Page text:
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New national flood insurance policy rating system begins Oct. 1

Monthly premiums for National Flood Insurance Program policyholders will be affected starting Oct. 1 as the Federal Emergency Management Agency implements Risk Rate 2.0. The exact financial impact the new rating system will have on property owners within the Highland Lakes will vary, according to FEMA reports and a local insurance agency representative.

Rating system changes begin Oct. 1 for new policyholders. Those with existing policies will not see Risk Rate 2.0 implemented until April 2022. 

Roughly 64 percent of single-family residence policy holders within Marble Falls will see a $0-$10 increase in their monthly premiums. About 18 percent will see an increase between $10 and $50. The remaining 18 percent will see no increase or a decrease in premiums, according to the ZIP Code-Level Premium Change Analysis posted on the FEMA website.

In Horseshoe Bay, about 82 percent of policy holders will see a $0-$10 monthly increase, and only 11 percent will premium decreases. 

Existing laws cap rate increases at 18 percent per year, according to the FEMA website.

The National Flood Insurance Program, which is run by FEMA, is the source for most flood insurance policies across the nation. To mitigate risks and loss, homeowners with properties located in certain areas are required to purchase flood insurance.

For decades, policy rates have been mostly based on a property’s elevation and location on the Flood Insurance Rate Map (FIRM). Once the Risk Rate 2.0 system is implemented, policies will account for new variables, such as flood frequency within an area, type of flooding to which an area is prone, the distance from a property to a water source, and the replacement cost of a home. The upcoming changes were announced this summer.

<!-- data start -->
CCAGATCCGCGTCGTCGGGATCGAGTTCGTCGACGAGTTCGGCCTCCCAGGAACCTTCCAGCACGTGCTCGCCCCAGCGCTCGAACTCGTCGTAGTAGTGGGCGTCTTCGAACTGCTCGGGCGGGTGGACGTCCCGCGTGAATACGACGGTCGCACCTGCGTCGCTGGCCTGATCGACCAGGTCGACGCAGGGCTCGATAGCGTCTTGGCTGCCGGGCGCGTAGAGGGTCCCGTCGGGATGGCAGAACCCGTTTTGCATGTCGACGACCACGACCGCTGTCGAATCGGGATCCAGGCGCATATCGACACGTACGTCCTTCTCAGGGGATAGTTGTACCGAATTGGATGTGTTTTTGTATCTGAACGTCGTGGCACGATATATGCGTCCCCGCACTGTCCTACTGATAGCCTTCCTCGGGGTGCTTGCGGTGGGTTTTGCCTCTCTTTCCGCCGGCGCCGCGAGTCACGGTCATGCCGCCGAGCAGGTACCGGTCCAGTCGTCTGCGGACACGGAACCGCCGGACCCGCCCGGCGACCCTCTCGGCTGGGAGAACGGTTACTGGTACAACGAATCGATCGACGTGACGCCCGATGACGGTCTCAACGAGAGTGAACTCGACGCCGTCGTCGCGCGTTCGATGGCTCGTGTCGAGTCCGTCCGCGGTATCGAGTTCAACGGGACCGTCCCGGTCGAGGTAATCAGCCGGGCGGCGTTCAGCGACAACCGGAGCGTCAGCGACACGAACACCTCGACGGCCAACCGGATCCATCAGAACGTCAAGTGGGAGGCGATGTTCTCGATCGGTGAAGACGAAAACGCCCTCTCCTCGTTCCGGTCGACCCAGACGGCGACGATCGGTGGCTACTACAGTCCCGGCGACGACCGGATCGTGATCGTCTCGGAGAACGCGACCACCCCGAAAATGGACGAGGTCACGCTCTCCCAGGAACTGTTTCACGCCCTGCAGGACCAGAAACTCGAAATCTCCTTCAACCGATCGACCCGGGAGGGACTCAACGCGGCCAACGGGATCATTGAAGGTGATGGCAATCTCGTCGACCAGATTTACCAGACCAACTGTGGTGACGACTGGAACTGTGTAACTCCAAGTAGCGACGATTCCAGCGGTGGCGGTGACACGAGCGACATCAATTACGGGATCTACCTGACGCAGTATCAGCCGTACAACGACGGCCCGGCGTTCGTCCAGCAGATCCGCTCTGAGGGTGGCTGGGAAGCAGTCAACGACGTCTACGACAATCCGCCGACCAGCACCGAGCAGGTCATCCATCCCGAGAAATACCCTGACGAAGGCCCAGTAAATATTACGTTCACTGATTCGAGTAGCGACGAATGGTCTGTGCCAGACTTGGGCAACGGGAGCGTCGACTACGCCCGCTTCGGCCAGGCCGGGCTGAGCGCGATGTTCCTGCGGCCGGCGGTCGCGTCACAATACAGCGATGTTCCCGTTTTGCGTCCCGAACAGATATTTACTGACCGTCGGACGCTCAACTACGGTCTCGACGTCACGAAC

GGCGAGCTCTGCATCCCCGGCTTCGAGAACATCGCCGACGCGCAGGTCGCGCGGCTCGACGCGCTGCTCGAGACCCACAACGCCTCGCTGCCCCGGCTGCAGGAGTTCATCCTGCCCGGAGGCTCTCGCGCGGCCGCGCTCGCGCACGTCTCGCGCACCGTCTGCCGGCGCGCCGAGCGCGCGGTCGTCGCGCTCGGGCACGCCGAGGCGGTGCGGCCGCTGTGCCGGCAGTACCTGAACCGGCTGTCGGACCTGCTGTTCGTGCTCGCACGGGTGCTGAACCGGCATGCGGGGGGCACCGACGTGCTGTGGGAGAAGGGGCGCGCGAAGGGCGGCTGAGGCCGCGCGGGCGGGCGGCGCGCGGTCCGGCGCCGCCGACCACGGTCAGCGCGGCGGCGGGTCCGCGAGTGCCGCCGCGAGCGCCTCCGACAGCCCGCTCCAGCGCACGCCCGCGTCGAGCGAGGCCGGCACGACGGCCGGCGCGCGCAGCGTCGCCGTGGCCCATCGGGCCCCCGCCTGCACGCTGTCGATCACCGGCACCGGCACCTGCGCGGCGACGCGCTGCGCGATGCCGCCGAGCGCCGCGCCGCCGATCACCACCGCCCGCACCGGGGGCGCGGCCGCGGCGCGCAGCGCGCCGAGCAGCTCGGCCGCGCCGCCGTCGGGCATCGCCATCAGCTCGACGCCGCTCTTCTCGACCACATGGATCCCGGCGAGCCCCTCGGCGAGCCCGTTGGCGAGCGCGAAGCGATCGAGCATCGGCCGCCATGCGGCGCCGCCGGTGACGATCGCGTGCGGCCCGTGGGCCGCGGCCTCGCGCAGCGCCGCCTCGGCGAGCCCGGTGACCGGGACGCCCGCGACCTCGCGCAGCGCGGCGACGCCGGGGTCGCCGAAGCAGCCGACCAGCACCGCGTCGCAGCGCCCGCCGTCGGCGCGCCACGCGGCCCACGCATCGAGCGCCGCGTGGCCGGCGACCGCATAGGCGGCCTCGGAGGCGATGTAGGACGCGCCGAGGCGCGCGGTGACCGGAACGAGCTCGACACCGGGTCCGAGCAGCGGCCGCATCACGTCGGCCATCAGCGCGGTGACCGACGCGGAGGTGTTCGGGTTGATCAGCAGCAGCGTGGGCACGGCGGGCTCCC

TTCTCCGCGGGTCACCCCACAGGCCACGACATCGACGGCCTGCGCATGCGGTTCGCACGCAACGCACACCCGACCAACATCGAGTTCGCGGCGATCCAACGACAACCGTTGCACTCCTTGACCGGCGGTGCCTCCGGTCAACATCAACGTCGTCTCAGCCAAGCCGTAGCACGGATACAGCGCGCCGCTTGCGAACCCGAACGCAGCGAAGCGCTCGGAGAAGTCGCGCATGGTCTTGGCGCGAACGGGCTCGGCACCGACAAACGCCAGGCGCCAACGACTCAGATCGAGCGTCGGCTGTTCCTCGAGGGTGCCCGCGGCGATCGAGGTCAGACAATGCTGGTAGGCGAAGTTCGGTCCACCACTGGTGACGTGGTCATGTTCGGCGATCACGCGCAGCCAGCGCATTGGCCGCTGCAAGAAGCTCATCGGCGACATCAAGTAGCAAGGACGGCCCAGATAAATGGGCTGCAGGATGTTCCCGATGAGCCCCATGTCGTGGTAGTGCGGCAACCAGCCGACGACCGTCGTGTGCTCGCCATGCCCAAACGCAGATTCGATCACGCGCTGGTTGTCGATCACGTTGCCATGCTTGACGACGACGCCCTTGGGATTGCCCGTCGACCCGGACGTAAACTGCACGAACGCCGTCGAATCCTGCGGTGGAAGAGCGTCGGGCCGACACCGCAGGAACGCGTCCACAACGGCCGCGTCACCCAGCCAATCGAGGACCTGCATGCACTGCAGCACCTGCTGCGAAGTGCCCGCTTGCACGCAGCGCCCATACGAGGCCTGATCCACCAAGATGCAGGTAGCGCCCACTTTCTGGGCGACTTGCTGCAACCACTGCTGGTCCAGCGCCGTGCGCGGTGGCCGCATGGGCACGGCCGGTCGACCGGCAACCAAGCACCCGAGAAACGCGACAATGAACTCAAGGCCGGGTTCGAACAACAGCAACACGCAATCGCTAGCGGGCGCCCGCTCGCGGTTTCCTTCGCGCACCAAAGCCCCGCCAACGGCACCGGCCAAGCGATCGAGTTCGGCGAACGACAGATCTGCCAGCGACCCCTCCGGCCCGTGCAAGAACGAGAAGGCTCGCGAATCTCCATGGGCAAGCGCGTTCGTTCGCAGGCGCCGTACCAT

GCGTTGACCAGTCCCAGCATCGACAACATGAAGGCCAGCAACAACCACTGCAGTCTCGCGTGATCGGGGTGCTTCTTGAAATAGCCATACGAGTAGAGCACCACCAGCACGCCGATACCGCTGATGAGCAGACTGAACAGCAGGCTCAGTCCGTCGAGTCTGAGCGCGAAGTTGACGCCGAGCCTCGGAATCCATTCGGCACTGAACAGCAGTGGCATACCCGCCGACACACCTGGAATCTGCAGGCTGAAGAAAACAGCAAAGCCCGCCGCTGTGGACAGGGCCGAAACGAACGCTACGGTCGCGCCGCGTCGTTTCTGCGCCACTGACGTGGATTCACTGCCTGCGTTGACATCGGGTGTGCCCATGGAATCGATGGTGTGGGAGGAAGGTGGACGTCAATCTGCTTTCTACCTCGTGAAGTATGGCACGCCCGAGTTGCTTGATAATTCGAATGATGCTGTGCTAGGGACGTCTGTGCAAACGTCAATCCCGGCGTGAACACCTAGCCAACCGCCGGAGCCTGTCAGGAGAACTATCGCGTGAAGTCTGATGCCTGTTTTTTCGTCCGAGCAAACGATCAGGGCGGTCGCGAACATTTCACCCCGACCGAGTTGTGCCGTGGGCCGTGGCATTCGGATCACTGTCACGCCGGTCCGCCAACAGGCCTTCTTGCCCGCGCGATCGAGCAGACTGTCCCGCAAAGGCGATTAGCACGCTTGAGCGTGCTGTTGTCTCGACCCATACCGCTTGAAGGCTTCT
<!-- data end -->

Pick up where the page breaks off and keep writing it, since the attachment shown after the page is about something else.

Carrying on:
The new rating system should result in more accurate insurance rates, said Lisa Sultemeier, a customer service representative with Whitman Insurance Agency in Marble Falls. However, it will likely mean higher rates for individuals with properties in areas with high flood risk, such as lakefront locations and those in the floodplain.

“A lot of this is going to be really up in the air because of the different rating factors in the system,” Sultemeier explained. “This is new to us as well, so it’s going to be hard to determine who is saving money and who’s not.” 

The FEMA website boasts that the new Risk Rate 2.0 will be a more equitable solution for policyholders. For example, rates used to be based on the amount of insurance a property owner purchased for each individual structure. The new rating system, however, will consider home replacement costs instead, which are based on home value. This change could lead to lowered premium rates for those who own homes with lower property value, whereas those with higher-valued homes could pay more. 

For a better understanding of how the new rating system will impact monthly premiums, Sultemeier suggests policyholders speak with their insurance providers. 

An interactive map of what areas will be most affected by the new rating system is available on the FEMA website. A summary of the new changes provided by the Congressional Research Service is also available online. 

brigid@thepicayune.com